As Hurricane Ida Heads Toward New Orleans, Bugging Out Makes Sense

Hurricane Ida strengthened thanks to warm Gulf water and is expected to make landfall on Sunday night. Damage may be felt across multiple states.

Hurricane Ida as seen on Saturday, August 20, 2021.

While I prefer bugging in over bugging out, sometimes bugging out makes a great deal of sense. Nuclear plant melt downs are a good example. Massive chemical leaks are another. Wildfires, under many circumstances, and for coastal residents, I recommend bugging out when facing a powerful hurricane.

Hurricane Ida, which is in the Gulf of Mexico and may be a category 4 storm with winds up to 140 miles per hour when it hits New Orleans, is a perfect example. It could be another Katrina.

A Katrina Repeat

For those who don’t remember, Katrina killed 1,800 people. The storm flooded large parts of New Orleans, and left $125 billion in damage across Louisiana and into Mississippi. What I remember most about the event is endless footage of Coast Guard and National Guard choppers rescuing people from their rooftops. I had a friend from a local police department who deployed to New Orleans to help with search and rescue. He said what the TV didn’t show was the hundreds of bodies floating in the water-filled streets of New Orleans.

I also remember gasoline shortages and that it was impossible to buy MREs, long term storage food, or other survival and prepping supplies for at least six months after the hurricane. Even if you live far away, the impact of a massive storm could cause shortages. Be sure you are well stocked.

Hurricane Ida will make landfall on Sunday night, 16 years after Katrina. Several New Orleans parishes already have evacuation orders. Sixteen years ago, it was people’s refusal or inability to evacuate that lead to so many deaths. Getting out early means you won’t be swept off your roof or have to be housed in the Superdome. You can get out while the highways are open and the gas stations still have fuel.

Get out Now

If you are in New Orleans, the Louisiana Coast, or the coastal areas of Mississippi and Alabama, I hope you are reading this in the car on your way out. If you are lucky enough to live outside Hurricane Ida’s impact area, I hope this article gives you a push to plan for an possible emergency evacuation.

Evacuation Can Make Sense

In addition to residents caught by surprise when the levees broke and flooded low-lying areas, businesses were unprepared for Katrina. Nursing homes and hospitals that did not evacuate their patients are just some examples of deaths caused by Hurricane Katrina that better planning and preparedness could have prevented. They also left prisoners in their cells as guards sought shelter.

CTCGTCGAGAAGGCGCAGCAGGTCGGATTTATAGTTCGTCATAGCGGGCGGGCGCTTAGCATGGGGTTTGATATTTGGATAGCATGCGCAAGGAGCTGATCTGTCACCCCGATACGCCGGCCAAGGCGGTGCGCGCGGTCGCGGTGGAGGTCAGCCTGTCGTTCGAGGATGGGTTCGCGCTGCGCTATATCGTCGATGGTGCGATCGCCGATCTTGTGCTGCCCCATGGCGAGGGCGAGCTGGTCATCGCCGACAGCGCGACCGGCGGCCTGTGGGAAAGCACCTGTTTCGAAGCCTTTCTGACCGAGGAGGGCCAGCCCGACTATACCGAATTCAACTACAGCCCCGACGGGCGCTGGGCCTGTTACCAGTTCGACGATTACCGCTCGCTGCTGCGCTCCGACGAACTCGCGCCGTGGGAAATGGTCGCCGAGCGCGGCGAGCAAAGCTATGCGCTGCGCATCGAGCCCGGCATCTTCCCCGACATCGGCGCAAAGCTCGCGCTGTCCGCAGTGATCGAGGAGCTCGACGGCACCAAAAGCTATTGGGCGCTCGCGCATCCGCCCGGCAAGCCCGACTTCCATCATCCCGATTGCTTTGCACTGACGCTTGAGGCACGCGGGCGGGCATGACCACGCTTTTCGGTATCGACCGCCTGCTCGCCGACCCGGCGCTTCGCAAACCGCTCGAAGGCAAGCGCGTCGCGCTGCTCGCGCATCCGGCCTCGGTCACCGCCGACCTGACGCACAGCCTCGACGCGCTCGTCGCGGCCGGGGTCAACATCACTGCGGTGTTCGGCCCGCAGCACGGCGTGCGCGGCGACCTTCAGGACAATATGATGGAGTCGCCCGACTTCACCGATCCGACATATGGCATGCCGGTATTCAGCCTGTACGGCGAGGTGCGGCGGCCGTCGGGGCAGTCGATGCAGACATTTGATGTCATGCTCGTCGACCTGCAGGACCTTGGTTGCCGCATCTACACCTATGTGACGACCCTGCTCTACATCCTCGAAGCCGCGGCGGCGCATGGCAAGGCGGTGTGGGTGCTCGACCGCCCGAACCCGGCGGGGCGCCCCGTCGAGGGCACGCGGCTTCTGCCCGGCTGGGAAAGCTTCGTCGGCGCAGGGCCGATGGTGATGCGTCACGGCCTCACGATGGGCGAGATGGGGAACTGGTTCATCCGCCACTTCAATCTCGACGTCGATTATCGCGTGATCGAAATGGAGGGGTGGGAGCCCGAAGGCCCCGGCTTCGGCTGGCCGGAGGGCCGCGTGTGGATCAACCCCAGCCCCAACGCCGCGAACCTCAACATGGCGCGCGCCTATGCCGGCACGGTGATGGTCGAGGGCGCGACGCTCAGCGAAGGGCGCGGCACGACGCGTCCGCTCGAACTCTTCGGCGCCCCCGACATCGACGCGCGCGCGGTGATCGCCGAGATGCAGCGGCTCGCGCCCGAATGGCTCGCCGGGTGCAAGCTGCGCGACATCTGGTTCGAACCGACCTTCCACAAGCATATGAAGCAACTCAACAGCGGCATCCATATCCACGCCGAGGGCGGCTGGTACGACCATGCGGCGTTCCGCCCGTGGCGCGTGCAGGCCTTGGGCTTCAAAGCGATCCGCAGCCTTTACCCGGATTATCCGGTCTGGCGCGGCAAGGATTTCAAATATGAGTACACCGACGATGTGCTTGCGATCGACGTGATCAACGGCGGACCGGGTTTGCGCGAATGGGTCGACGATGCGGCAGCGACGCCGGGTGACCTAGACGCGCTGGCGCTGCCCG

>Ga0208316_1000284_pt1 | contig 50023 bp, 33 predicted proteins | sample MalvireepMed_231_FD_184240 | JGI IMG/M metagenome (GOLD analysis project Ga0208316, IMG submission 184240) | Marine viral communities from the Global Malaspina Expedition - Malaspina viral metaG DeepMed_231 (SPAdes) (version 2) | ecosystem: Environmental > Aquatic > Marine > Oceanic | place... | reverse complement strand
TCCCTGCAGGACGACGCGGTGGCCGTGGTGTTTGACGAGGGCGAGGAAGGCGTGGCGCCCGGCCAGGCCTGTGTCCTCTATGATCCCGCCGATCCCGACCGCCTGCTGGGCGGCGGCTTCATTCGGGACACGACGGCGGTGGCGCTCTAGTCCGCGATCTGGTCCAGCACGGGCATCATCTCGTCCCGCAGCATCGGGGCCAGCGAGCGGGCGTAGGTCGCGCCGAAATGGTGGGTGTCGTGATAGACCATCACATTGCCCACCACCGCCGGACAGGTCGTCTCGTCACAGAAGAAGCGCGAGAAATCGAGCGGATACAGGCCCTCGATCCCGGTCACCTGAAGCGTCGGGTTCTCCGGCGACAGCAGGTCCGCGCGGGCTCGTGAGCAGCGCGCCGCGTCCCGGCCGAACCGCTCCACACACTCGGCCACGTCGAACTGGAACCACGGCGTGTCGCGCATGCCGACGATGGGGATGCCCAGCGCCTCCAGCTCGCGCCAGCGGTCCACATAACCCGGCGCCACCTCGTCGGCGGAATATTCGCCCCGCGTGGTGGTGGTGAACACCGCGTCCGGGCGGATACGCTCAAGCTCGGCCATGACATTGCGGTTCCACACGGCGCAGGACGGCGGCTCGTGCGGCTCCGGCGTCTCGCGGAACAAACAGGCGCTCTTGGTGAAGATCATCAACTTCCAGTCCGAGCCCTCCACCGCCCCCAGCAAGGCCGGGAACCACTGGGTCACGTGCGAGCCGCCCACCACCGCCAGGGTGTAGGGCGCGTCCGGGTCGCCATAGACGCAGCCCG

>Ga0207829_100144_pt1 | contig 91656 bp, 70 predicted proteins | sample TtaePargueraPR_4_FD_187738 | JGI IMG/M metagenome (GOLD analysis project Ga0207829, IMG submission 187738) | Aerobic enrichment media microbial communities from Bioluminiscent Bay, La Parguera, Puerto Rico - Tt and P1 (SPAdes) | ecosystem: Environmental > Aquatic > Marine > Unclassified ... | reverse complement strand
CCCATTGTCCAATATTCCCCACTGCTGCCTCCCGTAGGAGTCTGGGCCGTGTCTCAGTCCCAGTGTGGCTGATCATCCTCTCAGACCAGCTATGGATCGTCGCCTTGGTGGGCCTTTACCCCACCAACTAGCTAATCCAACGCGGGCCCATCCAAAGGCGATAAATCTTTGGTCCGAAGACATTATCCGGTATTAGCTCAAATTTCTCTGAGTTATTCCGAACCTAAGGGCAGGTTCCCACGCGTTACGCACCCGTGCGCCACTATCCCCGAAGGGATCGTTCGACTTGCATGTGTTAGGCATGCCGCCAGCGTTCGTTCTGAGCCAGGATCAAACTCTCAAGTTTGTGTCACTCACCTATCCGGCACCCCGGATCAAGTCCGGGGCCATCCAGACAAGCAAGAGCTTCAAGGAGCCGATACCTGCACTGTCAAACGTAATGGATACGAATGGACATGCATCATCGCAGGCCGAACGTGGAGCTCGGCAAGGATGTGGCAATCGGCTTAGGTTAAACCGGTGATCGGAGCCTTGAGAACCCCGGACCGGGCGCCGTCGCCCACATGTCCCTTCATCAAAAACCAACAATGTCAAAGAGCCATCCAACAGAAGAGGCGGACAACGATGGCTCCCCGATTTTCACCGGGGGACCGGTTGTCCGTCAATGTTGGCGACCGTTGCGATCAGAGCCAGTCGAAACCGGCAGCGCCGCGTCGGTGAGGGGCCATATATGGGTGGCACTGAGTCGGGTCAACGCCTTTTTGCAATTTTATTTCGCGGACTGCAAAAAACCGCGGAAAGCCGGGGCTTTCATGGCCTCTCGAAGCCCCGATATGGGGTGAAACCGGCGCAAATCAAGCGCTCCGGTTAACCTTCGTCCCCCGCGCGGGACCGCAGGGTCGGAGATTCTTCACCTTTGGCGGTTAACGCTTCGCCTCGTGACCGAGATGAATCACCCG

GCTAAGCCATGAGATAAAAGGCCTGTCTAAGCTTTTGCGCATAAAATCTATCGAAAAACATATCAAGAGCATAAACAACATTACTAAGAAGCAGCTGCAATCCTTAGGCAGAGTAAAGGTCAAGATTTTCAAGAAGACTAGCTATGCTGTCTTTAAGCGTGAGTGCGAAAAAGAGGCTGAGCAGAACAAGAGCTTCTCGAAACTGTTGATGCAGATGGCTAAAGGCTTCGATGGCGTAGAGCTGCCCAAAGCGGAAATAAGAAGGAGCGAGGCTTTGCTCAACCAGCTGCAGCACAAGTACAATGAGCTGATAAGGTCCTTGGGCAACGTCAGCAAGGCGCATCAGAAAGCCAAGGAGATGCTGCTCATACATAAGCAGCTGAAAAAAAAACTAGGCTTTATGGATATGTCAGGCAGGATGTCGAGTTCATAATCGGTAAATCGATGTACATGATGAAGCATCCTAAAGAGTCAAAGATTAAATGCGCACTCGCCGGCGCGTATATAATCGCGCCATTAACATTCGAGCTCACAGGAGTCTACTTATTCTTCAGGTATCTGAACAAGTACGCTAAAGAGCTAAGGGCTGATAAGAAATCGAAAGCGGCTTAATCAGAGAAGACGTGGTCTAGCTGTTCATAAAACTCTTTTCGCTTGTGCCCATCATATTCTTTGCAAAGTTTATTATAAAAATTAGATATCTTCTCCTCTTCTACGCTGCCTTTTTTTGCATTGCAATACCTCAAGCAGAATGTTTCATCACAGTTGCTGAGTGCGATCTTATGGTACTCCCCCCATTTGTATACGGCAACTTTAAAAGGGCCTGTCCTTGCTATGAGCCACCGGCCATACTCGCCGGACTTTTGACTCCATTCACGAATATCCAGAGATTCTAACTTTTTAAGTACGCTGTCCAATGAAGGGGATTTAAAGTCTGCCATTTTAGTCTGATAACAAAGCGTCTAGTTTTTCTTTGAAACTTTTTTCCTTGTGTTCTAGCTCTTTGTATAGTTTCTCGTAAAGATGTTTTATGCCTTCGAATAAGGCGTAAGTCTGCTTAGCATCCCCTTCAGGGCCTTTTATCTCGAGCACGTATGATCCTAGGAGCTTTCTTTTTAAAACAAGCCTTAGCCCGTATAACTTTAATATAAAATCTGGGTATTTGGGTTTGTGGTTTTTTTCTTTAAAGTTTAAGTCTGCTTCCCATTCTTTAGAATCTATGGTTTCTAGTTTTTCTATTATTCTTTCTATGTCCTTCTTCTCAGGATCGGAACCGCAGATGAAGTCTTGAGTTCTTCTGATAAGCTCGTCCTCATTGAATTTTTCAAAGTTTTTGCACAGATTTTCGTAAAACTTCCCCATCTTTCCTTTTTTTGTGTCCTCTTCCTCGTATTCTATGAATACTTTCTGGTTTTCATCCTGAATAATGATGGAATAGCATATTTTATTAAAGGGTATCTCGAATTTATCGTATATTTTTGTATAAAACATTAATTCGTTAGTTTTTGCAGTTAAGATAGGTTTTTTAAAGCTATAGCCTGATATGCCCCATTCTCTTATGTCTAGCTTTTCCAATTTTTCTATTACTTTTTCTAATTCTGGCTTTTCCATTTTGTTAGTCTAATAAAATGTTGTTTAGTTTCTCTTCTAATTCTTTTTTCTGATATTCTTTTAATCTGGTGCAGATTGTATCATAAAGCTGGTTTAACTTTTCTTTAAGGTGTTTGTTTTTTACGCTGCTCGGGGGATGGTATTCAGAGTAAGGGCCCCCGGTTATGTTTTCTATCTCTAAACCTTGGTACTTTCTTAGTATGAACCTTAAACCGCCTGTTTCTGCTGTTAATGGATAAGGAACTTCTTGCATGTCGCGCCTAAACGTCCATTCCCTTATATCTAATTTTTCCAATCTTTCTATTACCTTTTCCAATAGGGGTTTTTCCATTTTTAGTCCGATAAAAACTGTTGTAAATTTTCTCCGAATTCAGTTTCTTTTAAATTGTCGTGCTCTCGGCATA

Business owners should prepare for recovery and business continuity and consider moving critical resources out of the flood zone. For example, if I owned a business that had trucks or heavy equipment, I’d want them driven out of the area or at last parked on high ground.

Have a Plan

If you need to bugout, it’s easier if you have a plan. When we lived outside a city and planned to bug out to our retreat four hours away, I had a cascading list of things to grab for an evacuation. I broke it down by how much time we had to gather our stuff and leave. It had a simple list for 10 minutes or less, more for 20 minutes, far more if we had an hour, and a final list of things to do and take if we had 24 hours or more. The latter one included renting a trailer or truck and included address and phone number for three local U-Haul dealers, Budget Truck Rental and Penske.

The 10 minutes list started with “Don’t Panic! Use the toilet, catch breath, drink plenty of water. Get dressed in comfortable shoes/boots and pack weather/seasonal appropriate outerwear. It also included our laptop computer, tablets, phones, chargers, thumb drives and any medications and prescriptions. The easiest part was grabbing pre-packed bugout bags, boxes of MREs, a case of water, and two boxes labeled “Grab and Go Food.”

I had an empty backpack on a shelf in my bedroom closet. In an emergency, I could quickly fill it with items from the bedroom gun safe (which included ammo and money) and underwear and socks from my dresser.

The one-hour list included more clothes, toiletries and toilet paper, sleeping bags and pillows, additional food, the hard drives from our desktop PC, ammo cans packed with multiple calibers of ammo, and specified which additional guns we would take.

We also had multiple routes out of town and our primary one did not use an interstate highway.

Planning to Bug In

If you plan to bug in, or stay home, that also requires a plan. For example, if you plan to stay home when there is a forest fire heading your way, you should have cleared the area around your home, have a body of water from which to draw water, a trash pump, and enough fire hose to effectively spray your home and any hot cinders that fall nearby.

If you live near a chemical plant, get a gas mask and several filters for your entire family. Know what the emergency siren means and what the all-clear sounds like. If the plant or the county has a text emergency alert program, make sure you subscribe. Simple, relatively inexpensive preps can help save your life.

We live a long way from New Orleans, but we may feel the remnants of Ida by lat Wednesday. On Friday, I filled the gas tank on my truck, and I did the same for my wife’s car Saturday. On Monday, I will turn in our empty propane tank so that we will have two full ones, just in case. Also on Tuesday, my wife will go grocery shopping. We’ll also make sure all our batteries and devices are charged and ready to go in the event of another power outage.

Author: The Pickled Prepper

Pete the Pickled Prepper lives on an isolated homestead on the side of a mountain deep in in rural America. He has been preparing for the end of the world for more than 25 years.